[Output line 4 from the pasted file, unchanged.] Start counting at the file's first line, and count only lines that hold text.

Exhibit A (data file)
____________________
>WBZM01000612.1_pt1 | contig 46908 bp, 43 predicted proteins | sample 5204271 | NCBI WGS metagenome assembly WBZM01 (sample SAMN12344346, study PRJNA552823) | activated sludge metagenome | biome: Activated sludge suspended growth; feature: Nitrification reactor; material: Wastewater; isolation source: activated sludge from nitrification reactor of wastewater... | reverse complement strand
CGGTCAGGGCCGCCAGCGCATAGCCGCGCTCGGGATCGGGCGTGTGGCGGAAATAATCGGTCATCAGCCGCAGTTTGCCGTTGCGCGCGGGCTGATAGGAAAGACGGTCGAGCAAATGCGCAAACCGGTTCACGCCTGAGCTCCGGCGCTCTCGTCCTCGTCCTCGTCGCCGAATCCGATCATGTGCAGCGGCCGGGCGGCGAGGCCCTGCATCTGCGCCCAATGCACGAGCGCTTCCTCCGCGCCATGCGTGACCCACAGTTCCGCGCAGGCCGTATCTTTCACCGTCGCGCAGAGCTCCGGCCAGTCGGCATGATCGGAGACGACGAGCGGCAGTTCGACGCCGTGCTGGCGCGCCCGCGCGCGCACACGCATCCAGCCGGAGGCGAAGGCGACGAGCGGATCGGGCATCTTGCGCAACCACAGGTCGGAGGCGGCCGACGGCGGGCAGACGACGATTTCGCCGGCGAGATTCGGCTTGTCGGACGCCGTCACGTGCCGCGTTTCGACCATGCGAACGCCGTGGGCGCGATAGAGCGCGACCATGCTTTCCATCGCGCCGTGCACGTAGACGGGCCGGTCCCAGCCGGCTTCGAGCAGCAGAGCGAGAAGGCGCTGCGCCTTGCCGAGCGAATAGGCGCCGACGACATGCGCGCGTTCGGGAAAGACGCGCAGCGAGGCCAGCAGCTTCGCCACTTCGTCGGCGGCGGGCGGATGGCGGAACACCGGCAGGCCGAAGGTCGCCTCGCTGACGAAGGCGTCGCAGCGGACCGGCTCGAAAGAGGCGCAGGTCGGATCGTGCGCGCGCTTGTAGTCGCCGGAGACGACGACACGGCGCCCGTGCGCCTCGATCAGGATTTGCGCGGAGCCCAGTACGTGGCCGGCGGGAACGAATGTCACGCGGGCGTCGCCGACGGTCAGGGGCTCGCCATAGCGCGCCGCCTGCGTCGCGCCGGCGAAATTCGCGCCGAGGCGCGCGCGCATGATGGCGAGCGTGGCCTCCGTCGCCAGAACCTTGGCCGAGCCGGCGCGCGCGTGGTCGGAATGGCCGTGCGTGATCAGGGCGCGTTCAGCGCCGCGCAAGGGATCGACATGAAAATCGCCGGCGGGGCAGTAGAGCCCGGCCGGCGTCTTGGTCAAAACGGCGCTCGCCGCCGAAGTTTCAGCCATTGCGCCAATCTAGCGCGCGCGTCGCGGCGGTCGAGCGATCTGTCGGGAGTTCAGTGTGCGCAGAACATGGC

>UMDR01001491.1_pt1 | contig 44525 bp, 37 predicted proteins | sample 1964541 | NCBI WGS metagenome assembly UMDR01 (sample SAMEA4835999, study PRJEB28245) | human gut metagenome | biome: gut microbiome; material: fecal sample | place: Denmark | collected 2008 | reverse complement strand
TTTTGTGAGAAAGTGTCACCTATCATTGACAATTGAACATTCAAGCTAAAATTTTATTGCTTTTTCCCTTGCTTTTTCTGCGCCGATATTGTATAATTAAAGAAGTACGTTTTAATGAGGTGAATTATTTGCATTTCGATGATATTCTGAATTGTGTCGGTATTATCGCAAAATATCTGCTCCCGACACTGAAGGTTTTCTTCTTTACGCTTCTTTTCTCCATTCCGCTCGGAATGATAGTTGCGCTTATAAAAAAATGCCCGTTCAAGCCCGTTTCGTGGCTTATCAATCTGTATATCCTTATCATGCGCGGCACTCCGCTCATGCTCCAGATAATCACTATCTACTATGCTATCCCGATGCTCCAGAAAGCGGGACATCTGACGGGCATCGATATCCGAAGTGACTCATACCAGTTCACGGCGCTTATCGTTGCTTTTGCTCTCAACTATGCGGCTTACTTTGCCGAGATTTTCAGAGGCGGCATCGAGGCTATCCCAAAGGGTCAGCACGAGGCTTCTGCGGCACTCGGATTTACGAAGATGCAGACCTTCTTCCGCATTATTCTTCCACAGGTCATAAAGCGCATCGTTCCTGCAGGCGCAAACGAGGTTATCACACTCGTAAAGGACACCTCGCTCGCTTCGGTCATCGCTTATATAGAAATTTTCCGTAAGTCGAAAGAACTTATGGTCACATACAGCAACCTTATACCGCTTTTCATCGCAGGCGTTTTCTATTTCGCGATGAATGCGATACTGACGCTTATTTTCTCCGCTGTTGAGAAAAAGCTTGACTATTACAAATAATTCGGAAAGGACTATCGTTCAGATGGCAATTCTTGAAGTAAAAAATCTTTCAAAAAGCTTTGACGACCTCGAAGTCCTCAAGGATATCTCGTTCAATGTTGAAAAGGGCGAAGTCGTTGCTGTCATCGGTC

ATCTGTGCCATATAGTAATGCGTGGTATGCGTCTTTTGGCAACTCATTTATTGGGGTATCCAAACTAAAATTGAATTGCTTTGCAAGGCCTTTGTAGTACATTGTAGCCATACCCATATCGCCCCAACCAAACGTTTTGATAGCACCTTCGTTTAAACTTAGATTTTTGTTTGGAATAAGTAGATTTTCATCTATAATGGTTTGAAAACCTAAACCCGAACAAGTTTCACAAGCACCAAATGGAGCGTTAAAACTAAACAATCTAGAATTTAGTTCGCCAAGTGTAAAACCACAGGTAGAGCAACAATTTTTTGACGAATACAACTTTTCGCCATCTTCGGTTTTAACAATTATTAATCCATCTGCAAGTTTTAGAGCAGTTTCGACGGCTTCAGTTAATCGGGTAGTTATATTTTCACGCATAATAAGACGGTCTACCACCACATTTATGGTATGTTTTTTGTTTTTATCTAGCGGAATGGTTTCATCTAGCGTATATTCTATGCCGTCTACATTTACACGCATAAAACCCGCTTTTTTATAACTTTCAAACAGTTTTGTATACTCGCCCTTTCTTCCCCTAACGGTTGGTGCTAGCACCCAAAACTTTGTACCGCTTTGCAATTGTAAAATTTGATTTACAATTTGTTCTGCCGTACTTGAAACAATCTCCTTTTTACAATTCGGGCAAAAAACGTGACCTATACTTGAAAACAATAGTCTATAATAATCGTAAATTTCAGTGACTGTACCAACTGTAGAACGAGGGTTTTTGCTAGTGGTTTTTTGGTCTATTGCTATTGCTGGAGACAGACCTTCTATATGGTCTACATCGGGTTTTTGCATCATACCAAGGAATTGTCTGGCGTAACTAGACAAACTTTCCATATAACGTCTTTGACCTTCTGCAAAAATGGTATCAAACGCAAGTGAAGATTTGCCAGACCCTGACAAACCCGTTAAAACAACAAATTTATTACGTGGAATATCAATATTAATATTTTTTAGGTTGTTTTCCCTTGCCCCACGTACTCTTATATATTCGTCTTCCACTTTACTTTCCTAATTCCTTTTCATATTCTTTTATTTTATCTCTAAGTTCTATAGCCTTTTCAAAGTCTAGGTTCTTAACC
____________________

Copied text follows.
TTTTGTGAGAAAGTGTCACCTATCATTGACAATTGAACATTCAAGCTAAAATTTTATTGCTTTTTCCCTTGCTTTTTCTGCGCCGATATTGTATAATTAAAGAAGTACGTTTTAATGAGGTGAATTATTTGCATTTCGATGATATTCTGAATTGTGTCGGTATTATCGCAAAATATCTGCTCCCGACACTGAAGGTTTTCTTCTTTACGCTTCTTTTCTCCATTCCGCTCGGAATGATAGTTGCGCTTATAAAAAAATGCCCGTTCAAGCCCGTTTCGTGGCTTATCAATCTGTATATCCTTATCATGCGCGGCACTCCGCTCATGCTCCAGATAATCACTATCTACTATGCTATCCCGATGCTCCAGAAAGCGGGACATCTGACGGGCATCGATATCCGAAGTGACTCATACCAGTTCACGGCGCTTATCGTTGCTTTTGCTCTCAACTATGCGGCTTACTTTGCCGAGATTTTCAGAGGCGGCATCGAGGCTATCCCAAAGGGTCAGCACGAGGCTTCTGCGGCACTCGGATTTACGAAGATGCAGACCTTCTTCCGCATTATTCTTCCACAGGTCATAAAGCGCATCGTTCCTGCAGGCGCAAACGAGGTTATCACACTCGTAAAGGACACCTCGCTCGCTTCGGTCATCGCTTATATAGAAATTTTCCGTAAGTCGAAAGAACTTATGGTCACATACAGCAACCTTATACCGCTTTTCATCGCAGGCGTTTTCTATTTCGCGATGAATGCGATACTGACGCTTATTTTCTCCGCTGTTGAGAAAAAGCTTGACTATTACAAATAATTCGGAAAGGACTATCGTTCAGATGGCAATTCTTGAAGTAAAAAATCTTTCAAAAAGCTTTGACGACCTCGAAGTCCTCAAGGATATCTCGTTCAATGTTGAAAAGGGCGAAGTCGTTGCTGTCATCGGTC